Likewise, the outside diameter of the intermediate surface 66 is equal to or preferably just smaller than the opening 75 defined by the diameter of edge 76 of the support and containment vessel. With this arrangement of diameters, rain or other fluid on the sidewall 64 will engage the tapered surface 82 and remain outside the secondary vessel. The parts are arranged, however, so that the two vessels may be readily separated, and thus an interference fit between them is not desired.
As shown in FIGS. 1 and 5, the sidewalls 80 of the vessel 14 may include, by way of example, four depressed panels 86, which the inner surfaces of which may engage or be spaced from the intermediate and lower sidewalls 66, 70 of the primary vessel 12. If these surfaces do not engage, the panels in any case provide increased bending stiffness to the container sidewalls. Preferably, as shown in the drawings, the depressed panels 86 are formed as continuations of lower, horizontal surfaces 88 which extend chordwise through the lower portion of the exterior vessel 14, thus defining slots generally designated 90 for engagement by the tines (not shown) of a forklift truck.
In addition, in the preferred form of apparatus, the inner, upwardly directed surface portions 92 of the walls 88 provide a rest or support surface for the bottom surface 74 (FIG. 3) of the primary receptacle 12. With this arrangement, the exterior vessel can readily support the interior or primary vessel in normal use, and when the occasion arises for lifting and transporting the container system, the forklift tines engage the inner receptacle through a "solid height" of material from which the exterior container is made. In other words, the interior container is lifted through the exterior container, but the side and bottom walls are not stressed in bending, and hence the exterior container 14 may be constructed in an advantageous manner.
Another feature resulting from the construction of the exterior or secondary vessel as shown in FIG. 5 is that, in effect, pockets 94 are defined beneath the slot-defining surfaces 88 and above the lowermost walls 96 of the secondary receptacle. These pockets can accommodate minor amounts of leakage which may occur in use of the primary receptacle.
Referring now to the use of the receptacle, assuming that it is assembled with the two receptacles in a nested relation, the cap and the cap support unit 16 are both locked in place. In the preferred form of use, separate locks are provided for the cap unit 18 and for the shoulder cover and cap support unit 16.
Assuming now that a vehicle has been serviced and its anti-freeze drained into a pan or the like, the operator unlocks the cap 18 with his own key provided by the recovery service. The operator then unscrews the cap 18 from the support unit 16. The anti-freeze is poured through the opening into the exterior of the primary receptacle, passing through the filter basket screen 20. Because the shoulder cover and cap support unit 16 remains secured by another lock against axial removal by the locking eye and slot arrangement 38, 58, removing the contents from the container is prevented. The screen blocks off the entry of hoses or dip tubes. The shoulder cover cannot be removed from the other end either, because the other end is secured beneath the hold-down plate 36. Thus, only a recovery service person can remove the cap and cover support unit.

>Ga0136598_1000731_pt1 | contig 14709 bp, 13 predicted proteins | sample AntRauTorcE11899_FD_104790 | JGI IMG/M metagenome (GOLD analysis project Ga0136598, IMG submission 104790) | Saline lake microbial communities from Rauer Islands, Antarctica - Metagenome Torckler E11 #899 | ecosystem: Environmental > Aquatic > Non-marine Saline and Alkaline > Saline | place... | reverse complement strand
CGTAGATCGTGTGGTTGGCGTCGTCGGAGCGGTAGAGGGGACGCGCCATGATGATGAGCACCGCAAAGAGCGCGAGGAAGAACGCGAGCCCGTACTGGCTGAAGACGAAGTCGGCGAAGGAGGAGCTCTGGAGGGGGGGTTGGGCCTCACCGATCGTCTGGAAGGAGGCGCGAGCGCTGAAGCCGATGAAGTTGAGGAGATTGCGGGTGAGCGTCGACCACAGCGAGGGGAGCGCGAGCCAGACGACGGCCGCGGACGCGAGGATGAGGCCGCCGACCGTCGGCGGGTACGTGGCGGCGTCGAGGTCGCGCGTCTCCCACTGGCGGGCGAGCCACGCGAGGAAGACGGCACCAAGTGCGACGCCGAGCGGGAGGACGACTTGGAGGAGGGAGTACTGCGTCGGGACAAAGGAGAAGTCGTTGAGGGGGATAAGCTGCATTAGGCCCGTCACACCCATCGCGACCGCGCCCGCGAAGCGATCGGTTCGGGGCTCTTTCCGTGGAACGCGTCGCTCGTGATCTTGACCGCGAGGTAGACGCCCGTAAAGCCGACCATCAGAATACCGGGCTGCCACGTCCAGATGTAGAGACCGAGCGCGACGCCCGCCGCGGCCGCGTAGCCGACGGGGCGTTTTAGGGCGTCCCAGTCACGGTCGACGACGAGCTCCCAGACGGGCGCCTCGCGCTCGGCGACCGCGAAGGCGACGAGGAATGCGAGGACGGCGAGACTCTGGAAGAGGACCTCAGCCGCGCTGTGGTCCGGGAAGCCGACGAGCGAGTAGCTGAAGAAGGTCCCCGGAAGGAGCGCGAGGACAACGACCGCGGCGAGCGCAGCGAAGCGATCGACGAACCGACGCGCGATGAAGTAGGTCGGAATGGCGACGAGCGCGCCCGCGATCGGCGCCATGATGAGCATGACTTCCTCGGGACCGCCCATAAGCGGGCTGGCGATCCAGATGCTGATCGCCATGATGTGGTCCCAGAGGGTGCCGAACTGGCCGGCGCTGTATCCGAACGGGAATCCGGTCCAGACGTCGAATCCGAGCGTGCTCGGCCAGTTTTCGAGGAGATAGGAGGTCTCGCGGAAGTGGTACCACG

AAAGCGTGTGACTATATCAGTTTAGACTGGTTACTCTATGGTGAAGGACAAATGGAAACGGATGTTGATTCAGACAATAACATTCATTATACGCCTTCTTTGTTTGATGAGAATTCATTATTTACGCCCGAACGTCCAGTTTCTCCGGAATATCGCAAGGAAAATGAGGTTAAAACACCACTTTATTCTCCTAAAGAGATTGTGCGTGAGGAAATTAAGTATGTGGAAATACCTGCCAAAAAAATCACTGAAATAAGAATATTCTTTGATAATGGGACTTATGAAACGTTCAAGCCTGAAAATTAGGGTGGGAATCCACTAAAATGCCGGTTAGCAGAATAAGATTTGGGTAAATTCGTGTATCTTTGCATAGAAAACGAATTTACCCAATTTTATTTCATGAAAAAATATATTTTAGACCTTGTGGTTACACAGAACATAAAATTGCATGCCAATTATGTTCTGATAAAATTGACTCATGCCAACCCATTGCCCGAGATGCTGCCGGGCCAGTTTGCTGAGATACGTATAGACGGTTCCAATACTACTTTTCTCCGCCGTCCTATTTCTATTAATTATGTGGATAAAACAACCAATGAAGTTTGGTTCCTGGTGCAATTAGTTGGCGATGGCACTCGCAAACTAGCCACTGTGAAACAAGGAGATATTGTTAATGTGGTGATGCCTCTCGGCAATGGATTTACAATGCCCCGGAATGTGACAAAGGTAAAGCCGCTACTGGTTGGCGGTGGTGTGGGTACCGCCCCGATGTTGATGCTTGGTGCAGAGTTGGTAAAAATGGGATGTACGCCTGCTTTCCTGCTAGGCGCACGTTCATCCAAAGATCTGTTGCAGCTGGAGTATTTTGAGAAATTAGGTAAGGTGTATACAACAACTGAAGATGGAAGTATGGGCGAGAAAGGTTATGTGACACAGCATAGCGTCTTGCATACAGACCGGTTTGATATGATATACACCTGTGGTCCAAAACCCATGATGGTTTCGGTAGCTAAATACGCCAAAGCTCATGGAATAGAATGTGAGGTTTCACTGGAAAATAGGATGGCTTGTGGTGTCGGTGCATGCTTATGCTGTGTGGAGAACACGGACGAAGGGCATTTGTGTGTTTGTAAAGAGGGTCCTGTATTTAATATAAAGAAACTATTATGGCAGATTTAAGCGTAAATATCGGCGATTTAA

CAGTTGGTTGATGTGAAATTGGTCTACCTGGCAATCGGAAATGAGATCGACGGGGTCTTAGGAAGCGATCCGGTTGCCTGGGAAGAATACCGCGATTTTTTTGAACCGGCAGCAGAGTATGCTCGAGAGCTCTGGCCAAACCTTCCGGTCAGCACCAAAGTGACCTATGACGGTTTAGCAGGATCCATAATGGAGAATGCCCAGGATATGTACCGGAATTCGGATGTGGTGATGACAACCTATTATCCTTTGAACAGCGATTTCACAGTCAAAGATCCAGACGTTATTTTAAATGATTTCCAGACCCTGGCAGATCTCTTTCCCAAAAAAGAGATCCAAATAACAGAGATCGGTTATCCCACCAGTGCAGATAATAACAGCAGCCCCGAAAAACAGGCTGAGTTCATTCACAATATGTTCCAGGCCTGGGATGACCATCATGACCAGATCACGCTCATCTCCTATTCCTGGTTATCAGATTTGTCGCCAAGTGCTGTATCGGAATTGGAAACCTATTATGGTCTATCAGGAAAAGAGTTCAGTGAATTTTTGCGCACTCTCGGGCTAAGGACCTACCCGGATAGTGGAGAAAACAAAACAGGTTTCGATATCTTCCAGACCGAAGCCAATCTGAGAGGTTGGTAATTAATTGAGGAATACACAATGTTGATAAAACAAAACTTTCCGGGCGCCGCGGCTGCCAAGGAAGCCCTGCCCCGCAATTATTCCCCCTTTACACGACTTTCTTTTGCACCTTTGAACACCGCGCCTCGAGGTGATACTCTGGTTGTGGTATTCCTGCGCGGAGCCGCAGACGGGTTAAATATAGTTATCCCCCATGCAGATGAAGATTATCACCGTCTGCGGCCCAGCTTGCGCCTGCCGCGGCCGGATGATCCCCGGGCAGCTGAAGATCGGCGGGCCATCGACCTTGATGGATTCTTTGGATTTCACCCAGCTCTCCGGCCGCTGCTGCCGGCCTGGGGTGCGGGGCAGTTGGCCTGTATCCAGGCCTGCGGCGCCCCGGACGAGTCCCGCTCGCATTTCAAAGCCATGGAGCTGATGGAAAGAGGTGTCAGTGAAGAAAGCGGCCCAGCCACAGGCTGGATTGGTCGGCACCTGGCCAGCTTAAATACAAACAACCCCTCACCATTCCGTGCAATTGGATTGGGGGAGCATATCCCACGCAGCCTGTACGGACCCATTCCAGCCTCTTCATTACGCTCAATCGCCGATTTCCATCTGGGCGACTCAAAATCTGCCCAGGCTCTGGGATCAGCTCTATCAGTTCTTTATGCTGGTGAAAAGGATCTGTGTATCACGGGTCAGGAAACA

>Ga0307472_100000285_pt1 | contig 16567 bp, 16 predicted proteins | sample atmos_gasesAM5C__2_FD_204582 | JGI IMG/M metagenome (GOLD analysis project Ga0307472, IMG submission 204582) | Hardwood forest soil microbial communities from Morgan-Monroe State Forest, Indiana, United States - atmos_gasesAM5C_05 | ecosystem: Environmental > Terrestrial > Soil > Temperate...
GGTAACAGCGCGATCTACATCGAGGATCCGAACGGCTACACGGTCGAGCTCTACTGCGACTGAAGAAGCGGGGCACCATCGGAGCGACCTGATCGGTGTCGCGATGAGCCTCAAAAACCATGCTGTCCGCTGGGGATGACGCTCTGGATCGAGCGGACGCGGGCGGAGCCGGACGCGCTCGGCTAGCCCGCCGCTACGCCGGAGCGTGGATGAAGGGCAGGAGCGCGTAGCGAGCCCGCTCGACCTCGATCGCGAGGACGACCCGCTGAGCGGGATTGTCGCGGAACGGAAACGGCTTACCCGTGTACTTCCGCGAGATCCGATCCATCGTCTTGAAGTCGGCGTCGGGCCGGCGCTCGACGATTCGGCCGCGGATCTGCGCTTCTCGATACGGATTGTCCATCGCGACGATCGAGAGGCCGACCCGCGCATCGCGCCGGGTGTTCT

After a single batch of anti-freeze is deposited in the container, the cap 18 is replaced. This cycle is completed until the container reaches its capacity, at which time a service call is indicated. At this point, the vessel, which contains about 150 gallons and thus weighs about 1950 pounds, is either drained on the premises by a recovery service employee or is taken as a unit to a recycling center for emptying. At this time, the shoulder cover and cap support unit 16 is removed radially and then taken from the inner receptacle.
The filter basket 20 is removed for inspection and the contents of the container are emptied through the opening 32. The large size of this opening permits ready cleaning of any sludge or the like which is accumulated by sedimentation in the bottom of the receptacle 12. The exterior container may be inspected for security and, as pointed out above, the entire receptacle system may be handled by a forklift. Thereupon, the unit is reassembled and returned to service.
While different materials may be used in the construction of the unit, it has been found most economical and advantageous to use low density polyethylene for the two receptacles, and nylon for the cap and collar.
In FIG. 3, a chain 100 and a pair of padlocks 102, 104 are shown. While these locks and the hasps, eyes, etc. with which they cooperate in use are not crucial to the invention. They are illustrated merely to show the potential for separating the locking or security functions between the on-site, user-accessible lock 102 and the recovery system operator lock 104. An important feature of the invention, is that there be separate security systems, one permitting additions to the container, and the other permitting removal of the contents from the container. In this way, even if the on-site user negligently leaves the removable cap unlocked, the screen is locked in place and prevents contents removal.
It will thus be seen that the present invention provides an improved anti-freeze storage and transport container having a number of novel advantages and characteristics, including those heretofore pointed out and others which are inherent in the invention. A preferred embodiment of the invention having been described by way of example, it is anticipated that the variations in the described form of construction may occur to those skilled in the art, and that such variations may be made without departing from the spirit of the invention or the scope of the appended claims.